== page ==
Although the gross domestic product (GDP) growth rate for fiscal 2022–2023 (FY23) was maintained by India’s National Statistical Office (NSO) in its second advanced estimates (SAE), India Ratings and Research (Ind-Ra) believes there are downside risks to this estimate and the actual GDP growth may be lower—around 4%. In the fourth quarter (Q4) of FY23, GDP grew by 5.1%.
The pent-up demand that had given the GDP a boost is normalising, exports that had been strong are encountering challenges from the slowing global economy, and credit expansion is dealing with tighter financial conditions, according to a release from Ind-Ra.
According to the third quarter of FY23, the annual GDP growth fell to a three-quarter low of 4.4%. newest NSO projections Analyst Paras Jasrai stated that “Ind-Ra anticipates the annual GDP to come in at approximately 4%” for Q4 FY23. If Q4 FY23 growth is less than expected, FY23’s GDP growth could be less than 7%. The decrease in economic growth was expected, even if the year-over-year (YoY) increase was less than Ind-prediction Ra’s of 5.1%. The value of production, or gross value added (GVA), increased by 4.6% YoY in Q3 FY23.
In spite of the geopolitical and economic unrest, the growth momentum (quarter-on-quarter adjusted seasonally) remained strong at 1.2%, which is encouraging, Ind-Ra observed.
“The extended period of warm weather in the northern areas Throughout February 2023, output of wheat was the subject of worries. Moreover, the India Meteorological Service has issued a warning about the likelihood of extremely hot weather from March to May 2023. This may have an impact on the agricultural output, which the NSO projects will increase by 4.3% YoY in Q4 FY23, as well as maintain high levels of inflation. According to Ind-Ra, this may have an effect on rural demand, which has been strained in the wake of COVID-19.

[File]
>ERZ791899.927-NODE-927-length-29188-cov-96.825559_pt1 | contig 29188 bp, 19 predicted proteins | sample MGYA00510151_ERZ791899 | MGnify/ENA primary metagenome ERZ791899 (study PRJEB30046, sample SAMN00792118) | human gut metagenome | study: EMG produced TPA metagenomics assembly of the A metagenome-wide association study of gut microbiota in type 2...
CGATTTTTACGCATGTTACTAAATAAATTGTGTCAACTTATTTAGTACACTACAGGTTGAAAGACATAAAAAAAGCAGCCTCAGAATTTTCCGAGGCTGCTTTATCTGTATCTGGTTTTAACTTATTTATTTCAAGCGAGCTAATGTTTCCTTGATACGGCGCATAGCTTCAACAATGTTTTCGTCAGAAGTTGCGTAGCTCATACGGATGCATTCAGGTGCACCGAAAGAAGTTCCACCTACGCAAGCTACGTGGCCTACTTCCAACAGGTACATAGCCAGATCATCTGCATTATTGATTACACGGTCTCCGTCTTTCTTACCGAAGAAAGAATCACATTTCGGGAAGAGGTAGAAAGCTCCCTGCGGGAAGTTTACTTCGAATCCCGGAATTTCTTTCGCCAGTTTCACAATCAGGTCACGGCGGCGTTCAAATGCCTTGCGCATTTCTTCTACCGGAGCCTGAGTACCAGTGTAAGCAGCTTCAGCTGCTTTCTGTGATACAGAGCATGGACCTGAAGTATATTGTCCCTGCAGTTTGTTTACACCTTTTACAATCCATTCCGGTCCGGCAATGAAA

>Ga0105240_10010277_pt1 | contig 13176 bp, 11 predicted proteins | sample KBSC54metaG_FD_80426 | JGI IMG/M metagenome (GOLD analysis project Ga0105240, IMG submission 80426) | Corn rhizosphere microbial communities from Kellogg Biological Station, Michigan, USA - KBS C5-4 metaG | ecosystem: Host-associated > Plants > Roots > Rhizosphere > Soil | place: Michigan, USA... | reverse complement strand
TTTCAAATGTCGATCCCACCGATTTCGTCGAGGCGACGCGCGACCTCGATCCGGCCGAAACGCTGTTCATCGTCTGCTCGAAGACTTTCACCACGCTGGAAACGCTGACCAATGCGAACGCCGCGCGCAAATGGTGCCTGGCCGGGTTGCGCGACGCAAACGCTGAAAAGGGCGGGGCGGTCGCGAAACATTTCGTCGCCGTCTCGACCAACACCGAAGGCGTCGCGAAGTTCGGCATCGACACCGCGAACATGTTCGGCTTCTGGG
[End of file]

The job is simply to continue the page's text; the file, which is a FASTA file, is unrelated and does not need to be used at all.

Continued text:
According to Ind-Ra, the industrial recovery is still nascent and hasn’t spread widely. Despite essential infrastructure industries rising at a three-month high of 7.0% YoY in December of last year, the industrial output growth came in at 4.3%.
Earlier, Ind-Ra has emphasised the dangers. resulting from the slowdown in manufacturing sectors that depend on exports within the manufacturing sector. A closer examination of the factory output statistics reveals a decline in the output of 11 industries that account for more than one-third of the manufacturing sector. As a result, manufacturing sector YoY growth in Q3 FY23 reached a nine-quarter low of 0.9%. All labor-intensive industries like those producing clothing, textiles, leather, and related goods were included in these sectors.
In January of this year, India’s exports of goods decreased by 6.6% YoY to $32.91 billion. This was the second month in a row that contractions occurred. According to Ind-Ra, the dismal exports of goods were a reflection of the weak manufacturing activity.
From $8.95 billion in January of last year, the global trade deficit significantly decreased to $1.26 billion in January. year. December of previous year saw a $6.65 billion increase.